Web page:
Study objectives: In pregnancy, the prevalence of both obstructive sleep apnea (OSA) and depression increases. Research reveals an association in the general population with up to 45% of patients diagnosed with OSA having depressive symptoms. Therefore, this study aimed to investigate the relationship between OSA and depression in pregnant women.
Methods: One hundred and eighty-nine women ≥26 weeks pregnant were recruited from a tertiary perinatal hospital. This cross-sectional study measured OSA (Apnea Hypopnea Index, AHI, using an ApneaLink device) and symptoms of depression (Edinburgh Postnatal Depression Scale, EPDS). Data were collected from medical records including participant age, ethnicity, parity, BMI, smoking status, history of depression, and use of antidepressants.
Results: Of the consenting women, data from 124 were suitable for analysis. Twenty women (16.1%) had OSA (AHI ≥ 5 events/h) and 11 (8.8%) had depressive symptoms (EPDS > 12). Women with OSA were more likely to have depressive symptoms after adjusting for covariates, odds ratio = 8.36, 95% CI [1.57, 44.46]. OSA was also related to higher EPDS scores and these were greater in women with a history of depression.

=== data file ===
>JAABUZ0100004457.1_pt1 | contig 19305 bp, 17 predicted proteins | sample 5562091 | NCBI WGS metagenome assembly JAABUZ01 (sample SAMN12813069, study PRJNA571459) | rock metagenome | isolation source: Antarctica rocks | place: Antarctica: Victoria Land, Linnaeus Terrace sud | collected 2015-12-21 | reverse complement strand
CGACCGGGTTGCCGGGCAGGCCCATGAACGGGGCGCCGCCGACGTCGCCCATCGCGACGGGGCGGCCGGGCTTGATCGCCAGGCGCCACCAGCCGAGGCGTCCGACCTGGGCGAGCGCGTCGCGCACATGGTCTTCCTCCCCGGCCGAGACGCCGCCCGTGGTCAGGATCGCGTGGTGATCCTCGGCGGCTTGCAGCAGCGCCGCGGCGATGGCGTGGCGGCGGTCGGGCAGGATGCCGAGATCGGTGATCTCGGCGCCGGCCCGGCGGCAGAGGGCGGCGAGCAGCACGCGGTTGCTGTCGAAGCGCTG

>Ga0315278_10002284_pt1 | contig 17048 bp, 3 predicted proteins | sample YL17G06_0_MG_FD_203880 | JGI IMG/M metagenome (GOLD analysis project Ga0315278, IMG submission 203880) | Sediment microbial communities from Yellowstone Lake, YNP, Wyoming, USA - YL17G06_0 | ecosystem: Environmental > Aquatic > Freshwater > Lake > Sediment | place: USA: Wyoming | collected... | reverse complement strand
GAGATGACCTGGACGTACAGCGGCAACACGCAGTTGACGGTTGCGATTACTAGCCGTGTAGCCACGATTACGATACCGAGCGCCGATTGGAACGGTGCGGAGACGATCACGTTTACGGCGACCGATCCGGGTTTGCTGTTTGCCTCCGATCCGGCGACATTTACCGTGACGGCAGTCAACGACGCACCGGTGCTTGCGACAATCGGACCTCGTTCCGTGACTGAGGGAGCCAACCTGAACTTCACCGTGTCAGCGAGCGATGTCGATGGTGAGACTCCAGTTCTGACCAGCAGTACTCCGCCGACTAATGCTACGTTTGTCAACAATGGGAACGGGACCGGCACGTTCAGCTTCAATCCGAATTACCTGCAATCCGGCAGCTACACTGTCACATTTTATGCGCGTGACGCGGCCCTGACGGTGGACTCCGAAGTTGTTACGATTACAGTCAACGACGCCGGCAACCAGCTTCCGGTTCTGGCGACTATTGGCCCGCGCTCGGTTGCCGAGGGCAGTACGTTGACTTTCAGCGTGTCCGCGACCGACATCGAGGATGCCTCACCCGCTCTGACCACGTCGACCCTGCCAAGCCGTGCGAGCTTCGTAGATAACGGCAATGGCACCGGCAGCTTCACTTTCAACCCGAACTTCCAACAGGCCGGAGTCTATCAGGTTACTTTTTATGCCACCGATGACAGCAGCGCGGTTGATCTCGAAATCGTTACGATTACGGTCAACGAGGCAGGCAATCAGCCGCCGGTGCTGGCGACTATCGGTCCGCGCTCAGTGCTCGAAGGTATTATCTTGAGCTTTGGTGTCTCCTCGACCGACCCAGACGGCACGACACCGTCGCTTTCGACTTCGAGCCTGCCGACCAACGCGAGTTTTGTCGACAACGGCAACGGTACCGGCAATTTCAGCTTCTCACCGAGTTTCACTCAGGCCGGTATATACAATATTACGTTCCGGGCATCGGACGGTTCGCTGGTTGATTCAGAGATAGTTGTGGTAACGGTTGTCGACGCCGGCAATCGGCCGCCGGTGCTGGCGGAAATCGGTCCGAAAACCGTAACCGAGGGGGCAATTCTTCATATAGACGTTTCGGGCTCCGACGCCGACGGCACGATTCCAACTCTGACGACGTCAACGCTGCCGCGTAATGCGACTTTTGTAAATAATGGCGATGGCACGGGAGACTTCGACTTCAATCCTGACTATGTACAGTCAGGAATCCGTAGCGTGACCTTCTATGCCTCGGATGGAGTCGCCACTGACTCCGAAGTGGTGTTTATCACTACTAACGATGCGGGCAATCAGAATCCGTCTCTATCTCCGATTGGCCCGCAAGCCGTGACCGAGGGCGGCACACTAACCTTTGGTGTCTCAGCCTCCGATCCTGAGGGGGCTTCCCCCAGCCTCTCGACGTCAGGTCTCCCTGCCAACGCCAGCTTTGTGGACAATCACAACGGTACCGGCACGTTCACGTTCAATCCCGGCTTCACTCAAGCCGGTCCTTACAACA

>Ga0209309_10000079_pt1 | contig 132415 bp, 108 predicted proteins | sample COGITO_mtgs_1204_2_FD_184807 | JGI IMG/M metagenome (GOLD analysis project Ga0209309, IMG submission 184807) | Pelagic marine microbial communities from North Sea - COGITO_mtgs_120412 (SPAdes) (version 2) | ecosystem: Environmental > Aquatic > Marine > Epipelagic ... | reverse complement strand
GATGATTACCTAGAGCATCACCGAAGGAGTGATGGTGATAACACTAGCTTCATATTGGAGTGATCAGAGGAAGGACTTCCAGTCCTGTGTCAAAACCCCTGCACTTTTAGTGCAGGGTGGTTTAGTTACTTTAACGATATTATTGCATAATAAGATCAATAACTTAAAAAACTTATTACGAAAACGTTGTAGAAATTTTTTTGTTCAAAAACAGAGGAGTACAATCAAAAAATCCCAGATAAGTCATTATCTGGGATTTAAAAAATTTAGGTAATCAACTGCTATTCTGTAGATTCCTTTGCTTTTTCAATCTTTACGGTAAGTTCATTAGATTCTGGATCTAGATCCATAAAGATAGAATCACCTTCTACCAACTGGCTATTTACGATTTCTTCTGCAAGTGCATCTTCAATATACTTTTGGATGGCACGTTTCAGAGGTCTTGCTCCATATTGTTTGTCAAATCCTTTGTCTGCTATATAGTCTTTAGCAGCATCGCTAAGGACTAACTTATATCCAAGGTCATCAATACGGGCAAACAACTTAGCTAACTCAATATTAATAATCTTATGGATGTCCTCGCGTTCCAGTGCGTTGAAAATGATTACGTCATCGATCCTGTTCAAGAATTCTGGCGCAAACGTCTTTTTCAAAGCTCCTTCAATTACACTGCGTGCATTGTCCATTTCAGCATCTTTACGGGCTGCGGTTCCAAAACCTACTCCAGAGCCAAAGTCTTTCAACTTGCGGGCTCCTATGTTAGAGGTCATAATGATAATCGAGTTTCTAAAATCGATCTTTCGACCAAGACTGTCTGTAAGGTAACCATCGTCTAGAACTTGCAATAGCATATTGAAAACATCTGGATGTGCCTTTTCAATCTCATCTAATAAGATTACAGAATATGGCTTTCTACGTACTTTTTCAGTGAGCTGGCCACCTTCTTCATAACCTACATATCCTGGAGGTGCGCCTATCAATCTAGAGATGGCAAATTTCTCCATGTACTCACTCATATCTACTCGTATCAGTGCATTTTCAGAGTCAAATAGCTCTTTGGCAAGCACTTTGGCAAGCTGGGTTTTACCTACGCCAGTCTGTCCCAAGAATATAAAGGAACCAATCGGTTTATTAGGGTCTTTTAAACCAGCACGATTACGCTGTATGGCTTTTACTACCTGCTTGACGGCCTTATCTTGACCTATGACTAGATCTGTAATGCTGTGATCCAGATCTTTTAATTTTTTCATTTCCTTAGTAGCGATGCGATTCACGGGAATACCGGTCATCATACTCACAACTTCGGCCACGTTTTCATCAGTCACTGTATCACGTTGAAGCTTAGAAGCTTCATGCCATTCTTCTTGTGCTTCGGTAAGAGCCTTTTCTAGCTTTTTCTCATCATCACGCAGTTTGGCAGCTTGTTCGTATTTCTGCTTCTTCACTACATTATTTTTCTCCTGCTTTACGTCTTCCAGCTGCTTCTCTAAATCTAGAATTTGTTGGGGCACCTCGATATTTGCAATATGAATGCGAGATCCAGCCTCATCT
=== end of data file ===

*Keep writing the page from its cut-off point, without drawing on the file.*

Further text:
Conclusions: During late pregnancy women with OSA had eight times the odds of having depressive symptoms. Furthermore, an interaction was found between OSA and history of depression. Specifically, in women with no history of depression, OSA increases depressive symptoms. In women with a history of depression, OSA has an even stronger effect on depressive symptomology. This suggests screening for OSA in pregnancy may identify women prone to future depressive episodes and allow for targeted interventions.
Keywords: OSA; depression; perinatal; pregnancy; sleep apnea.
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